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In the long run, we're all dead. John Maynard Keynes
by Jerome a Paris (etg@eurotrib.com) on Wed Jul 4th, 2007 at 06:56:20 PM EST
The investment bankers slice the MBS into several "tranches". These are known as Collateralized Debt Obligations, or CDOs for short. The idea is to create some higher risk assets and some much safer ones by slicing up the MBS into what are called equity (high risk), mezzanine (middle risk) and the much sought-after investment grade bonds (low risk).

Higher risk equals higher returns, of course, so the equity tranche of the MBS will earn the highest profits if things go well. But if things start to go wrong, the equity is lost first, and then the mezzanine. Even then, the investment-grade bonds could still get fully paid out. This persuades the credit ratings agencies to give the lowest-risk tranche a high enough credit rating to qualify for the critical investment grade rating.

In this way the investment bank has created a decent proportion of highly marketable bonds out of a package of low-quality mortgages. Fairly standard, for example, is to convert a large package of MBS into perhaps 80% investment-grade bonds, 10% mezzanine, and 10% equity.

Wow. This is clever. It's like the financial version of reprocessing nuclear fuel, selling the uranium and plutonium and then dumping all the nasty fission products in the sea without telling anyone.

The investment bank can have still more fun with this. Because what the underwriting institution would see is just a stream of income payments. And just like the boring mortgage streams that we started with, these CDS streams can be aggregated into a pool...then divided into tranches with different risk profiles...producing the magic of higher credit ratings for lower-risk tranches...plus concentrated risk in new toxic waste.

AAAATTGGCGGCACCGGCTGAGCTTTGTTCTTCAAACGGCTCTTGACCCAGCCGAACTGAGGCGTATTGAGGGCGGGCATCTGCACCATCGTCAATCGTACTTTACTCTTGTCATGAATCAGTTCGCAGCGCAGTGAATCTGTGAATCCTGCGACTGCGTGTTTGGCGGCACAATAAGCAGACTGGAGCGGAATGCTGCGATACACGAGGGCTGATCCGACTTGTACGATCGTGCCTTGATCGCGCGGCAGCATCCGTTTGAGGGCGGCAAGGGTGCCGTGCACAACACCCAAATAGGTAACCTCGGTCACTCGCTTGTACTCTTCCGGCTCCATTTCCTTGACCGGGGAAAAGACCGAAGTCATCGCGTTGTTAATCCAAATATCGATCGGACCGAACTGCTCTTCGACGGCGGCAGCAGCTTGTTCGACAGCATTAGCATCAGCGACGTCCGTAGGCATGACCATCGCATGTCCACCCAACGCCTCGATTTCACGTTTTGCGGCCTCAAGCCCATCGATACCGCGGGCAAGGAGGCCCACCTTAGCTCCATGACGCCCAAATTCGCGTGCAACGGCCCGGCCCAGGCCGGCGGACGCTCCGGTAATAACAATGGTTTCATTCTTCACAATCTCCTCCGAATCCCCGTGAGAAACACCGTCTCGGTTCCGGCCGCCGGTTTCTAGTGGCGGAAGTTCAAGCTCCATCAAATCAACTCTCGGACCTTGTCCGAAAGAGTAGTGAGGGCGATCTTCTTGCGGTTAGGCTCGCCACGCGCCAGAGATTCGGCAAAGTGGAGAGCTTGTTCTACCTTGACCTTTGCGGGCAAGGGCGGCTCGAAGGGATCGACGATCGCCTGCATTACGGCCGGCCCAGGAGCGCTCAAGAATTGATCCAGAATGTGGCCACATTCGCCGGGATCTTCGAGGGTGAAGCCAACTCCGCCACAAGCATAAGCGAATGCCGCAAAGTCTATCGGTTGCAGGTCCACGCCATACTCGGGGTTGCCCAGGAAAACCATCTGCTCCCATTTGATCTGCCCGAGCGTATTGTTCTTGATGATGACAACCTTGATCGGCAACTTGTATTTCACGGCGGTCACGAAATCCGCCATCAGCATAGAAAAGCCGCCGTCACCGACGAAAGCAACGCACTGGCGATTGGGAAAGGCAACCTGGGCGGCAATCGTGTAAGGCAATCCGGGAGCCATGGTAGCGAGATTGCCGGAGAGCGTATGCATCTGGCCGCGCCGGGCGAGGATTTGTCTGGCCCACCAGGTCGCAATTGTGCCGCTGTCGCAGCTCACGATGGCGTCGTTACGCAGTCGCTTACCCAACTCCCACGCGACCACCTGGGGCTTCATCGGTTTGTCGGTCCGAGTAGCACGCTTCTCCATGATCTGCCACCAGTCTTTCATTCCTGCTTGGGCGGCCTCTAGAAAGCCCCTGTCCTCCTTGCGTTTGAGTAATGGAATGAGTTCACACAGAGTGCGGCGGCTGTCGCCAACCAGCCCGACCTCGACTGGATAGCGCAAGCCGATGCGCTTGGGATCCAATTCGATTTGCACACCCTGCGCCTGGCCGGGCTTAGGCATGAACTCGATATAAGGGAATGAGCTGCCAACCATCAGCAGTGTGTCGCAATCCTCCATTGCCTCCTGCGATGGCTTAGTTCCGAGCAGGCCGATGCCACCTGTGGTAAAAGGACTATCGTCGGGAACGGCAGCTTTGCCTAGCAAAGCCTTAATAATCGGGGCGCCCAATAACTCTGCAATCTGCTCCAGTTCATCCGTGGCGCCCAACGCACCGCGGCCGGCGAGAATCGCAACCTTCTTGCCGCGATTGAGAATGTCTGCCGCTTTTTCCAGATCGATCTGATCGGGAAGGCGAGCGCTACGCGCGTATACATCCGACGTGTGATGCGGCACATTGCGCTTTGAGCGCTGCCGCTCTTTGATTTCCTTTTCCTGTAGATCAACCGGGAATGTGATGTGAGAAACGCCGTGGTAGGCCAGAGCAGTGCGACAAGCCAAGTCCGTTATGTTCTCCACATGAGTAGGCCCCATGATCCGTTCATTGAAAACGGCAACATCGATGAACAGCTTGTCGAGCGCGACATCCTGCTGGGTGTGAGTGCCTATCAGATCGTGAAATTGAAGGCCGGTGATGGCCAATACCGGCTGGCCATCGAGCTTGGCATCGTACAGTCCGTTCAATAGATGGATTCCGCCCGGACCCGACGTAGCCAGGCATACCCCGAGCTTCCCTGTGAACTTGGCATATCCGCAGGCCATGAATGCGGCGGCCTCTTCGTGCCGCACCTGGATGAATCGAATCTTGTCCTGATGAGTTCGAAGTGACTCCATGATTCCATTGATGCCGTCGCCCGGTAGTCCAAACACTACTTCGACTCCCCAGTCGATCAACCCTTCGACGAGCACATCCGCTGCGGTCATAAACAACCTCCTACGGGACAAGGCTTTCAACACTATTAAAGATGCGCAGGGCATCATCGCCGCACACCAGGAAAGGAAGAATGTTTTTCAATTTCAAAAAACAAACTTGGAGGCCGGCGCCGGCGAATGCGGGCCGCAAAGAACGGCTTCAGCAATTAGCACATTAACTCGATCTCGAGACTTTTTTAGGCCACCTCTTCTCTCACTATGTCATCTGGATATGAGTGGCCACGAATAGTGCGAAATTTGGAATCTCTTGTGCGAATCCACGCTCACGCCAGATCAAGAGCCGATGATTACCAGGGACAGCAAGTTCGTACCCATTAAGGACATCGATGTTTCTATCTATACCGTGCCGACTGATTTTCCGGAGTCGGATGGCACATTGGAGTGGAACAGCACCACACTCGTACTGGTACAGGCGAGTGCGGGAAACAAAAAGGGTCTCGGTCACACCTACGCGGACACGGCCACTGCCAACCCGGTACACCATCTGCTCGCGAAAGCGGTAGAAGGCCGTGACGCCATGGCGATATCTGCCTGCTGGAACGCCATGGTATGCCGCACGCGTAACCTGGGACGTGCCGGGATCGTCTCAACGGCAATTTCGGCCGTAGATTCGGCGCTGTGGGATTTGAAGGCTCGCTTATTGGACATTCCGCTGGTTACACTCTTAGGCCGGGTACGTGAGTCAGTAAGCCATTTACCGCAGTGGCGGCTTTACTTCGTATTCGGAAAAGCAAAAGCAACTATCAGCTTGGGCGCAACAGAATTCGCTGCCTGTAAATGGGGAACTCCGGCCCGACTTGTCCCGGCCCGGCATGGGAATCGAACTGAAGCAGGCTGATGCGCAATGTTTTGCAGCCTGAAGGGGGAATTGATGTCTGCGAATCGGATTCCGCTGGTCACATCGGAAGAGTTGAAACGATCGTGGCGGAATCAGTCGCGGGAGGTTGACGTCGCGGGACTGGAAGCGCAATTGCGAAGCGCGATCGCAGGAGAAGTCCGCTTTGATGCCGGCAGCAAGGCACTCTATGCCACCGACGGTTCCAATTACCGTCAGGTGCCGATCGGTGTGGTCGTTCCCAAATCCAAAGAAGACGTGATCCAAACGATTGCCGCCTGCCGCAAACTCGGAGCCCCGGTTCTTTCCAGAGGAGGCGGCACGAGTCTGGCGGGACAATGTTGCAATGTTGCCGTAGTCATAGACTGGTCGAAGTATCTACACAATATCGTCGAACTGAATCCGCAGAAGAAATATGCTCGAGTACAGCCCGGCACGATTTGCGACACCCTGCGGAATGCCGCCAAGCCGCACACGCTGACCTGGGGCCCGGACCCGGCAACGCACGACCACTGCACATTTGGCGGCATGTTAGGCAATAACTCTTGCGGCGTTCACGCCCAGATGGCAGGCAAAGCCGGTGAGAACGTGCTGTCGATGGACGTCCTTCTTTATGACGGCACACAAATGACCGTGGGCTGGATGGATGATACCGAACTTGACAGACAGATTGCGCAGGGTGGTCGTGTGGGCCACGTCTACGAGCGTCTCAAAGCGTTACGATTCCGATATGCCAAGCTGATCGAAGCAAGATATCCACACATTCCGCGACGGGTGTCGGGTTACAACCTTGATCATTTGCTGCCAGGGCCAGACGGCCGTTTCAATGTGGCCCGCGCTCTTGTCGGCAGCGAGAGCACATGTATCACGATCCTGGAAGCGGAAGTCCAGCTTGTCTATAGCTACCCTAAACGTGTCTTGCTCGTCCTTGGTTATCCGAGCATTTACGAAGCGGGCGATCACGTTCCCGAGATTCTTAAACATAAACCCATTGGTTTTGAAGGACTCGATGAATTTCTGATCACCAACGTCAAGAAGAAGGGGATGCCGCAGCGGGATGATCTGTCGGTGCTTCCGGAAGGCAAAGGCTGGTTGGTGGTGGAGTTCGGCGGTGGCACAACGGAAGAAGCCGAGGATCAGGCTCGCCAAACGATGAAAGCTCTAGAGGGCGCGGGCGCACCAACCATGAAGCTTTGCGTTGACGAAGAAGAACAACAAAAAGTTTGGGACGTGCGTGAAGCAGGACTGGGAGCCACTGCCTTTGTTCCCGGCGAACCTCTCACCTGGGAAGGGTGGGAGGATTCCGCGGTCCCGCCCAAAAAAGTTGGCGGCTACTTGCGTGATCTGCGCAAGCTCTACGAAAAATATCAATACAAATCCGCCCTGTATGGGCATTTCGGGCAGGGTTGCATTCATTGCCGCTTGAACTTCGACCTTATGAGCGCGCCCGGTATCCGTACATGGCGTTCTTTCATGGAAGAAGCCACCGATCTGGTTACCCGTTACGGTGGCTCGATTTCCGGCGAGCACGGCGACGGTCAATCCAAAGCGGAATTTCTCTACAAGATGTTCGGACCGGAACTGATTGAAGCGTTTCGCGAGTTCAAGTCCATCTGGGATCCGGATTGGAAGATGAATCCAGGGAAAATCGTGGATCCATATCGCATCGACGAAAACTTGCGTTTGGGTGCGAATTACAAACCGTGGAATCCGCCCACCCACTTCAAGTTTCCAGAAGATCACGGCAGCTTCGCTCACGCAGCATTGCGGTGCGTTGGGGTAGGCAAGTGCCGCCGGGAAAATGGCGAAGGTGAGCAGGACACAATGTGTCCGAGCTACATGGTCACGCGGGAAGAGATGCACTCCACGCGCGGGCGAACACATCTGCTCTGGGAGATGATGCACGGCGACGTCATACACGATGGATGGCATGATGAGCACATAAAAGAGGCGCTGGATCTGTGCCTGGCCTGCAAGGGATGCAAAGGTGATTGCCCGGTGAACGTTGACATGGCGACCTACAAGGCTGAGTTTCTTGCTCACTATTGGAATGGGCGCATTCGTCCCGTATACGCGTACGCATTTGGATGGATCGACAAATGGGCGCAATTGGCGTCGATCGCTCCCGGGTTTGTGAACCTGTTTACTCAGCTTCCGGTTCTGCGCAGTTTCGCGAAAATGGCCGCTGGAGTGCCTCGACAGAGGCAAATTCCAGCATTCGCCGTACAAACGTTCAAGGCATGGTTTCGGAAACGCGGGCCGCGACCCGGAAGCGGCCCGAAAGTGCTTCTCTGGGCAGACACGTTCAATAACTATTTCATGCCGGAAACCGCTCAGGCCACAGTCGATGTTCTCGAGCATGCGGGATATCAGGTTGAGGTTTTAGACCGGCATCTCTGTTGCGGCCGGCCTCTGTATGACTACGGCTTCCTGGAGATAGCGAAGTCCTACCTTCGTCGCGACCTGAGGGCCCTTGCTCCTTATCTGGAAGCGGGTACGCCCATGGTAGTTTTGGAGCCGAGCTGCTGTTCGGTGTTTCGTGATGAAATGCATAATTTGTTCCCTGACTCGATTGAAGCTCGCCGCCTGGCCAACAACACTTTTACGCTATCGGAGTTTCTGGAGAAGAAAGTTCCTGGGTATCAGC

These people are far too clever!

Now they do not take all the nasty and useless waste and throw it in the sea, instead they concentrate it further and dump it into the freshwater reserve!

Maybe not the best allegory, but anyway. On top of that, have a look at this awful graph. It seems you don't get payed for risk anymore, which means that if you take on risks and everything goes down the drain, you are in far deeper trouble than you used to be when things went down the drain back in the olden days.

Off course, the people at SafeHaven are a bit biased and into gold. Such people are usually a bit weird. But so is all this CDO stuff.

Another reason to stay in oil, anyone?

Peak oil is not an energy crisis. It is a liquid fuel crisis.

by Starvid on Wed Jul 4th, 2007 at 08:12:09 PM EST
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